Over the years ODHC has developed professional relationships in the Parkinson community, working with and supporting neurologists/ movement disorder specialists, speech/occupational/physical therapists, exercise providers, PFNCA and IMCC. They were guest presenters on the “Aging Matters” local radio program WERA 96.7 in 2019 where they helped spread the word about what PD is and how those with the diagnosis may strive to lead their best quality of life.
ODHC's approach is twofold, they are here to provide care to those with Parkinson’s and to ensure the staff at ODHC is thoroughly trained on the different aspects of the disease and how best to provide care. Secondarily, they continue to work in the community to provide awareness of Parkinson’s and to educate. Their nursing team offers educational presentations to senior communities and their staff on the best practices for Parkinson patients. They also facilitate two PD support groups – one in Alexandria, which they have led for 5 years, and a second, in partnership with Parkinson Social Network and Virginia Hospital Center, in Arlington. ODHC strongly believes in the importance of community involvement, human connection, support for and providing resources to our friends of the PD community. Their support groups went from in person once monthly to twice a month virtual meeting during the Covid 19 Pandemic. Times may be trying but ODHC tries to make a real difference by providing the care and additional resources needed.
R. Scott Turner, MD, PhD
Dr. Turner is the Vice Chair for Clinical Research, Professor of Neurology, and Director of the Memory Disorders Program at MedStar Georgetown University Hospital and Principal Investigator at Re:Cognition Health USA.
Dr. Turner is the go-to for dementia-related research in the DC metro area. He can take medical information and make it accessible to caregivers, while also amplifying the experience of families with dementia in the community. Dr. Turner provides a broad range of diagnostic, management, and treatment services to people with Alzheimer’s disease and memory disorders associated with aging. He is committed to providing the best clinical quality and the best customer experience in mental health diagnostic and treatment services for the benefit of his patients and families.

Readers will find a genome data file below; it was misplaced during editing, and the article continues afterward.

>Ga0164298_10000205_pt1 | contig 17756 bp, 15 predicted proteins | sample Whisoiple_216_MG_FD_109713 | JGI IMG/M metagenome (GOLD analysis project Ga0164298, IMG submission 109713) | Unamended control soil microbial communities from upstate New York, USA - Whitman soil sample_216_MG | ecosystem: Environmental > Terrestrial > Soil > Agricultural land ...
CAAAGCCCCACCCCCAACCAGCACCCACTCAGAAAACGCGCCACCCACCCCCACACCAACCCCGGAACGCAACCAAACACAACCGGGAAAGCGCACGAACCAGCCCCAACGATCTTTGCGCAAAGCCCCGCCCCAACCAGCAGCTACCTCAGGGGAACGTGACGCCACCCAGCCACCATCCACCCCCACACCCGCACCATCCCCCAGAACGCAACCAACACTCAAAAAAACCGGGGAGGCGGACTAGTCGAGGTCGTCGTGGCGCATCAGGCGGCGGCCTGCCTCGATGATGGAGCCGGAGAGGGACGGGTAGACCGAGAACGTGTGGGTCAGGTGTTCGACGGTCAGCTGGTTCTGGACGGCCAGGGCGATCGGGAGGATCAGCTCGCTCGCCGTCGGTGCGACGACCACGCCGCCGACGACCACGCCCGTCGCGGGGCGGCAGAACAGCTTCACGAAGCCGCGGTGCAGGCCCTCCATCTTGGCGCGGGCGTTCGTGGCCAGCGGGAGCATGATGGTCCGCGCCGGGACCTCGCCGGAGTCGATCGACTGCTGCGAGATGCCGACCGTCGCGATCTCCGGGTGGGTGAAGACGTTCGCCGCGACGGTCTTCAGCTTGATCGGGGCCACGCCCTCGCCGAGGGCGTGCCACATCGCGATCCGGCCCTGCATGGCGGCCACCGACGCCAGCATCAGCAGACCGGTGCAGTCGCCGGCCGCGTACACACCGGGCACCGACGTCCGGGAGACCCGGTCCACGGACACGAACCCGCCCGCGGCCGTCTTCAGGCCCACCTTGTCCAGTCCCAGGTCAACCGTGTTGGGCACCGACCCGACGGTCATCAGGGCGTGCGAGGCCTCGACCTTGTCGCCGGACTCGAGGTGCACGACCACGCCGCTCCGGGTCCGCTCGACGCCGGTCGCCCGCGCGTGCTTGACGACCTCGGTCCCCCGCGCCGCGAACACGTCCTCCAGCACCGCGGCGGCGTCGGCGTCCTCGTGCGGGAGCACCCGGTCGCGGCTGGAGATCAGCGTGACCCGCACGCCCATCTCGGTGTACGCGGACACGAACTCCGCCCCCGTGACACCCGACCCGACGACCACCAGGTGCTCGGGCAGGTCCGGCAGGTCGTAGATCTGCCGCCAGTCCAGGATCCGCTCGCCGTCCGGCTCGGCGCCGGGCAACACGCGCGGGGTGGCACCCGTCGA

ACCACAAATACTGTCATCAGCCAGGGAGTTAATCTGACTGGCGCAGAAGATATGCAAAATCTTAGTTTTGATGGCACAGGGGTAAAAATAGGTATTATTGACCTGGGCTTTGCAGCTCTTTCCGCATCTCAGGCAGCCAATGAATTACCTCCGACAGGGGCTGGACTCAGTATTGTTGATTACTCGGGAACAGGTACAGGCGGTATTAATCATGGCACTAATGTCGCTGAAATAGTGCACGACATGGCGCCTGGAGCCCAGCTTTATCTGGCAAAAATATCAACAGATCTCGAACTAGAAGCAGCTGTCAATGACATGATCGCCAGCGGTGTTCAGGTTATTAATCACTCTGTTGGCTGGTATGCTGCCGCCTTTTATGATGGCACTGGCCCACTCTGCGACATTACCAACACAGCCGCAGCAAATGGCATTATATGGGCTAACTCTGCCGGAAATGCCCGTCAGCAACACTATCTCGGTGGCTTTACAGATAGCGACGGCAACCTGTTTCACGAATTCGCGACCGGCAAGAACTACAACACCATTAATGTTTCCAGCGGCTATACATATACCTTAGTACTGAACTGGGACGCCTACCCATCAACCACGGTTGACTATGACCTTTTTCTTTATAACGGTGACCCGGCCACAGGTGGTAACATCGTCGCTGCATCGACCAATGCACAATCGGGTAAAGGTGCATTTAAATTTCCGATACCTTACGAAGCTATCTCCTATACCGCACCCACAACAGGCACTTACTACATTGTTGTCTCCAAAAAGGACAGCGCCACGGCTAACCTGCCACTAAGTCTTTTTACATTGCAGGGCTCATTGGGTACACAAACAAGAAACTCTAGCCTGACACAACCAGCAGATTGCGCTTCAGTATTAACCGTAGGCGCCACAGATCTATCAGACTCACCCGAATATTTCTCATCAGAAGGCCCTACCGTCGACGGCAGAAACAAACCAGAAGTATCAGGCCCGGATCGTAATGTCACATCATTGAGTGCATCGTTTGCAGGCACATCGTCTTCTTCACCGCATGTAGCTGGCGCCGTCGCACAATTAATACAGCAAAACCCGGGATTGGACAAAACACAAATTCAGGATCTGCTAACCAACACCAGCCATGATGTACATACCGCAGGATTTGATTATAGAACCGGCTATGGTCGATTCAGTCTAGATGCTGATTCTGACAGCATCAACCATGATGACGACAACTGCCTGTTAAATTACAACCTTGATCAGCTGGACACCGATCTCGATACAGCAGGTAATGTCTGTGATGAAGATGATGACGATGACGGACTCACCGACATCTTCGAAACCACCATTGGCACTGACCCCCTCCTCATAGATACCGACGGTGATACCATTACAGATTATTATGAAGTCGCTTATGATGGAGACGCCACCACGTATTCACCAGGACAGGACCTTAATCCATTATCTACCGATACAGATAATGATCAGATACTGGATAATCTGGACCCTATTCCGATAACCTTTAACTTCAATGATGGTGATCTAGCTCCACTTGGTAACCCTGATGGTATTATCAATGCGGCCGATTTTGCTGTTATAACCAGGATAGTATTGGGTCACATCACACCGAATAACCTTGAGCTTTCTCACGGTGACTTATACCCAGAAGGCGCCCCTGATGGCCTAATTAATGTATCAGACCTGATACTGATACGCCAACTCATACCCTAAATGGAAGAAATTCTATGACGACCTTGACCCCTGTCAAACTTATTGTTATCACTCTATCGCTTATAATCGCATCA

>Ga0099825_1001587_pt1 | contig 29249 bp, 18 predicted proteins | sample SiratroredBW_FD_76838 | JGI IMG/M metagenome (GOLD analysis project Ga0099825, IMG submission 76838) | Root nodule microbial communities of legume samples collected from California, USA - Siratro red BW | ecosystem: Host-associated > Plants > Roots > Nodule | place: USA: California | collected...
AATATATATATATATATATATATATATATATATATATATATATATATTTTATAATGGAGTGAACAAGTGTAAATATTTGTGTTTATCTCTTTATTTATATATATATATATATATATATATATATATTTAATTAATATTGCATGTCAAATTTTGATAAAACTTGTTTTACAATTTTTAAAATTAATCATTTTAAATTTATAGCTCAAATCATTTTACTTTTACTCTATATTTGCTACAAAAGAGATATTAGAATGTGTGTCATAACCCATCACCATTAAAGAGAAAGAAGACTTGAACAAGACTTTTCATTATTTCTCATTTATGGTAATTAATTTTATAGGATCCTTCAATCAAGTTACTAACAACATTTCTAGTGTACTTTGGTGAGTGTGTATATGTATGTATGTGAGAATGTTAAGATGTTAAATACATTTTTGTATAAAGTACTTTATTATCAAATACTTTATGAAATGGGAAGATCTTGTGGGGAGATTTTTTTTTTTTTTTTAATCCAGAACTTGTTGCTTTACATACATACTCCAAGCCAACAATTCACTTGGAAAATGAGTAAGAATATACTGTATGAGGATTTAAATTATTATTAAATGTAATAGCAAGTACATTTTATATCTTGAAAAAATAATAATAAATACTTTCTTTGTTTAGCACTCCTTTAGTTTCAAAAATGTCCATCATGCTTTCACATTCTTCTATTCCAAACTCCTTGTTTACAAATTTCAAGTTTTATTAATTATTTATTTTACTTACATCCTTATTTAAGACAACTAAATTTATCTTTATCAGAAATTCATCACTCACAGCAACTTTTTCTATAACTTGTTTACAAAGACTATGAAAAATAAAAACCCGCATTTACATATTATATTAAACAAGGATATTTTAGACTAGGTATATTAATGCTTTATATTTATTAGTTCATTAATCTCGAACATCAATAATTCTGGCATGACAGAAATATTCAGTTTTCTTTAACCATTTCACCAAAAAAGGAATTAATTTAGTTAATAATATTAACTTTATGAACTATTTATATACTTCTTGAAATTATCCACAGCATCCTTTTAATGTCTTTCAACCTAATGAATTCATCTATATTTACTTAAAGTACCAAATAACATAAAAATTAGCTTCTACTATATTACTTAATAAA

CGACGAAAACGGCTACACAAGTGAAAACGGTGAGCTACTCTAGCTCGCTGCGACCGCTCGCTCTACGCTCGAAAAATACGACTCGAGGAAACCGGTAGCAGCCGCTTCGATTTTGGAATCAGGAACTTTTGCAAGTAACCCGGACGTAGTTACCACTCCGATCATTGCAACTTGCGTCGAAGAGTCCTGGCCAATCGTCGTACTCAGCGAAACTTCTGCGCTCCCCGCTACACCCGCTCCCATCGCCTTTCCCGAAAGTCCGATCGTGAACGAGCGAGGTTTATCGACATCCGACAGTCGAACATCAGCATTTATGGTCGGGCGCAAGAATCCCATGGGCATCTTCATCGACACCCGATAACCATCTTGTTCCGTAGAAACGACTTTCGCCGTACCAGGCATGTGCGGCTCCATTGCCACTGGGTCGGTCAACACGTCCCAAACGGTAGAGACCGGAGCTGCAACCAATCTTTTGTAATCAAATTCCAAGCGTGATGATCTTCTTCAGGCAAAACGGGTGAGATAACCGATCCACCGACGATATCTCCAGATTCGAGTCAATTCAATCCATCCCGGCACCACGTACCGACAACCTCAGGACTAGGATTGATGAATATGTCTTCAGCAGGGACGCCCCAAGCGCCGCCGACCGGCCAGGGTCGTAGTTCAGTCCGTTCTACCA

In addition to being a leader in Alzheimer’s and related disorders clinical trials, Dr. Turner sees patients in neurology and is a professor in the department of neurology. Dr. Turner has been Director of Georgetown Memory Disorders Program since 2008 and has built an excellent and dedicated team of clinicians and staff to provide high quality neurology care and clinical trial participation to patients and families. The mission of the Georgetown University Memory Disorders Program is to prevent and treat Alzheimer's disease and related dementias by conducting innovative research, educating, and training healthcare professionals and the public on research advances, and offering state-of-the-art clinical care. The clinic offers a variety of diagnostic techniques, including neuropsychological tests, blood and urine analyses, clinical trials of new medication, and other research aimed at treatment and diagnosis.
Dr. Turner has also taken on the role of being the Principal Investigator for Re:Cognition Health USA. His newer position with Re:Cognition Health USA allows him to serve more of Northern Virginia. Re:Cognition Health Fairfax opened its doors in May 2018 is led by Neurologist, Dr. Scott Turner. Currently, the clinic is specializing in phase 2 and 3 pharmaceutical trials focused on finding a disease-modifying medication to treat those suffering from Mild Cognitive Impairment and Alzheimer’s Disease. The research team working under Dr. Turner is made up of a variety of professionals committed to the highest quality care and patient satisfaction. Dr. Turner is responsible for oversite of the studies making sure everyone is trained, that the studies run smoothly, and achieve their goals. I am here to help answer questions and support of the patients and the families.
Dr. Turner is a sought-after contributor and has been generous with his time and expertise. Contributing to Alzheimer’s and dementia research and care through UsAgainst Alzheimer’s, Alzheimer’s Association of the National Capital Area, Northern Virginia Dementia Care Consortium’s Caregiver Conference, and Insight’s Caregiver Bootcamp, to name a few.
Join us for Paintings & Pairings on October 14th where we'll announce the 2021 Award Winner!
Activities & Engagement
"I like that IMCC focuses on dementia-related problems and provides a focal point for families to network and socially interact in coping with dementia. It provides a community that helps us in our struggle."